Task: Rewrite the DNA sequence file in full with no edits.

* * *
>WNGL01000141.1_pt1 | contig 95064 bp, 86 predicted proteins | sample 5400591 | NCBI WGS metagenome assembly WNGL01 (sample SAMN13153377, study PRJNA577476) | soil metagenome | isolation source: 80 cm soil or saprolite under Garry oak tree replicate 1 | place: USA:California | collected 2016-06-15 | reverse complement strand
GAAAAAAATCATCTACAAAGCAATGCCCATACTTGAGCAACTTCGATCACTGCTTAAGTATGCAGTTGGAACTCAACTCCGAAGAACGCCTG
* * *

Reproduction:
>WNGL01000141.1_pt1 | contig 95064 bp, 86 predicted proteins | sample 5400591 | NCBI WGS metagenome assembly WNGL01 (sample SAMN13153377, study PRJNA577476) | soil metagenome | isolation source: 80 cm soil or saprolite under Garry oak tree replicate 1 | place: USA:California | collected 2016-06-15 | reverse complement strand
GAAAAAAATCATCTACAAAGCAATGCCCATACTTGAGCAACTTCGATCACTGCTTAAGTATGCAGTTGGAACTCAACTCCGAAGAACGCCTG